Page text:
Marijuana reduces pain in HIV patients
February 11, 2007
Rebecca Vesely, ANG NewspapersHIV patients who smoked three joints of marijuana per day for five days experienced relief from chronic foot pain associated with the disease, researchers at the University of California, San Francisco reported Monday in a rare U.S. study on medical marijuana.
"These results provide evidence that there is a measurable medical benefit to smoking cannabis for these patients," said study lead author Dr. Donald Abrams, UCSF professor of clinical medicine.
The study involved 50 HIV patients with sensory neuropathy, a peripheral nerve disorder that causes intense, sharp pain, numbness and tingling in the hands and feet. The condition affects about one in three HIV patients.
Patients assigned to smoke cannabis experienced a 34 percent reduction in intense foot pain -- twice the rate experienced by patients who smoked a placebo.
The first cannabis cigarette patients smoked reduced chronic pain by a median of 72 percent compared to 15 percent for patients who smoked the placebo, according to the study, published in the journal Neurology.
Half the patients were assigned randomly to smoke cannabis while the remaining 25 patients smoked an identical-looking placebo that lacked the drug's active ingredient. They had to be off any medication to treat neuropathy, including private-use marijuana. The patients were required to have some prior experience smoking the drug but could not have substance abuse problems.
The patients were sequestered at San Francisco General Hospital for seven days, where they underwent frequent testing. Over five consecutive days, they smoked cannabis or a placebo three times per day in rolled cigarettes. The National Institute on Drug Abuse provided the identical machine-rolled marijuana cigarettes.
Diana Dodson, 50, of Santa Cruz was among the 25 patients who received cannabis. She contracted HIV after receiving tainted blood product in 1985 and has been living with AIDS for 10 years.
Dodson, who smokes marijuana on her own to control her pain and nausea associated with AIDS, said the drug has been a lifesaver. "I really attribute cannabis to why I am still alive today," she said.
Her neuropathy symptoms include an extreme burning on the soles of her feet. "It's like an electrical poker going through me," she said. "I'll scream in the kitchen. Sometimes it's like a jabbing ice-pick pain."
Just a few puffs gives her relief for two hours without the grogginess associated with taking opiates such as morphine, she said.
The UCSF study indicated that pain relief from cannabis was on par with that from morphine.
The quality of the marijuana used in the trial wasn't as good as what Dobson gets on her own, she said, but she still felt relief from pain.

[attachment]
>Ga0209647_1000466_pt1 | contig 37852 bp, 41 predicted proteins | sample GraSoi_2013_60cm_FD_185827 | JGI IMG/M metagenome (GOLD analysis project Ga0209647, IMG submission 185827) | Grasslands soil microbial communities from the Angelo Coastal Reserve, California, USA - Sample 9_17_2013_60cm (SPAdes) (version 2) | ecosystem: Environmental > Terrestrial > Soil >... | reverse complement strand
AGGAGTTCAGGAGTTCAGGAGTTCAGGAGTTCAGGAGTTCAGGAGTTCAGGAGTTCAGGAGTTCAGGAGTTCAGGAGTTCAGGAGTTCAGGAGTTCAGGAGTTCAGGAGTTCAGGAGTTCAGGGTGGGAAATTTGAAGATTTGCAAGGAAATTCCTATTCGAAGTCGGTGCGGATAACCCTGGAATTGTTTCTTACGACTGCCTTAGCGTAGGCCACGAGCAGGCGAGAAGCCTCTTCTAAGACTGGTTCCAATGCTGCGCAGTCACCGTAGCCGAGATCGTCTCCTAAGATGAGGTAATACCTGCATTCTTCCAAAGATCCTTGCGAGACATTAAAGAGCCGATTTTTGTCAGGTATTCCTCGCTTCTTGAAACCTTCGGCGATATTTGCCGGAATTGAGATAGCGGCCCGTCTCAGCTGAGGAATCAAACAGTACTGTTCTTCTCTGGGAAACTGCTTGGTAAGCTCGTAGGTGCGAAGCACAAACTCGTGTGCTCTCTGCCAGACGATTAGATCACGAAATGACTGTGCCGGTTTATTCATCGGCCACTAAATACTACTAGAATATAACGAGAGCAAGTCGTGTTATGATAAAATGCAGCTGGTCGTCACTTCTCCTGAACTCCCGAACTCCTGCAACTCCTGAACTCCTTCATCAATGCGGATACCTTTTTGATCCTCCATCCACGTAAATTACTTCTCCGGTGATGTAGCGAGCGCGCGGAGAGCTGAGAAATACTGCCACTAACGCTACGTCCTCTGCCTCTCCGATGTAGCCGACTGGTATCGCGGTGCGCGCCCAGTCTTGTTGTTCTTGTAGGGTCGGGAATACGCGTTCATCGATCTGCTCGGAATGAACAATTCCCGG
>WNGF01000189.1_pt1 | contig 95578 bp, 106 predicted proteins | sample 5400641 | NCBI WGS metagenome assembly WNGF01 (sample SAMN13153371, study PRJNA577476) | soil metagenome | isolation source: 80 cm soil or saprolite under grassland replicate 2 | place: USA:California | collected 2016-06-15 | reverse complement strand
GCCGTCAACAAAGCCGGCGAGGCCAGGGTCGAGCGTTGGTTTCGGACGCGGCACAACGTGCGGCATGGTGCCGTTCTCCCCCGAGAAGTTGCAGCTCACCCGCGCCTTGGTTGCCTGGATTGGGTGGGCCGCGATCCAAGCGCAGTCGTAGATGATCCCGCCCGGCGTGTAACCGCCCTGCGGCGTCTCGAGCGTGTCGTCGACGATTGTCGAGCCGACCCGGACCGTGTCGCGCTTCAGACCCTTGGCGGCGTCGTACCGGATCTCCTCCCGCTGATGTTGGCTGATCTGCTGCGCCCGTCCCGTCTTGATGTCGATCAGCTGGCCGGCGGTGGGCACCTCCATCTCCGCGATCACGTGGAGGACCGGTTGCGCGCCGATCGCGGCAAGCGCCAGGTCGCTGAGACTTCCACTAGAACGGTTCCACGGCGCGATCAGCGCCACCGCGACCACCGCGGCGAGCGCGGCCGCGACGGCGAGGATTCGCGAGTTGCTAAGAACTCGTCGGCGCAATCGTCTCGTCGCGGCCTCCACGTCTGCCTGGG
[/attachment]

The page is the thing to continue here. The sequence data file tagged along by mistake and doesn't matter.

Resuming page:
"It gives me a quality of life I wouldn't otherwise have," she said.
By contrast, previous studies of marinol -- the FDA-approved drug containing a synthetic version of THC, the active ingredient in cannabis -- showed little promise in relief for HIV-associated neuropathy.
"There are other compounds in smoked marijuana besides THC," said UCSF study co-author Dr. Cheryl A. Jay, a professor of clinical neurology. "That's one of several explanations why our study had a positive result while previous marinol studies did not."
David Murray, chief scientist at the Office of National Drug Control Policy, said people who smoke marijuana are subject to bacterial infections. He added that the study, considering its small size is "not a convincing demonstration."
Treatment for HIV-related neuropathy includes antidepressants and seizure drugs, but these medications don't always work and some patients cannot tolerate them. Opiates such as morphine are also sometimes used. There are no drugs approved by the FDA specifically for the condition.
The study is the first of several clinical trials of medical cannabis being conducted through the University of California's Center for Medicinal Cannabis Research, based at UC San Diego.
Dr. Igor Grant, director of the cannabis research center at UCSD, said the findings in this study suggest that cannabis "may be useful" in treating HIV-associated neuropathy. He noted that it has been many years since clinical trials of cannabis have been conducted in the United States.
"As a result, there has been insufficient light shed on the possible therapeutic value of cannabis," Grant said.
A 1999 report by the Institute of Medicine reviewed the scientific literature on medical marijuana and found that though it is a powerful drug, it is safe and should not be excluded from some medical uses.
Studies have indicated that cannabiniod drugs could help with pain relief, control of nausea and vomiting and appetite stimulation, according to the IOM report.
Americans for Safe Access and the National Association of People with AIDS on Tuesday plan to call for congressional hearings to implement the IOM report findings, which include further scientific studies of cannabis.
"Bolstered by the preliminary findings in the Abrams (UCSF) study, we will go to Congress and familiarize them with the IOM report so we can move forward with the research," said Dr. Barbara T. Roberts, director of medical and scientific affairs at Americans for Safe Access.
The Associated Press contributed to this report.
Contact Rebecca Vesely at firstname.lastname@example.org or (510) 208-6408.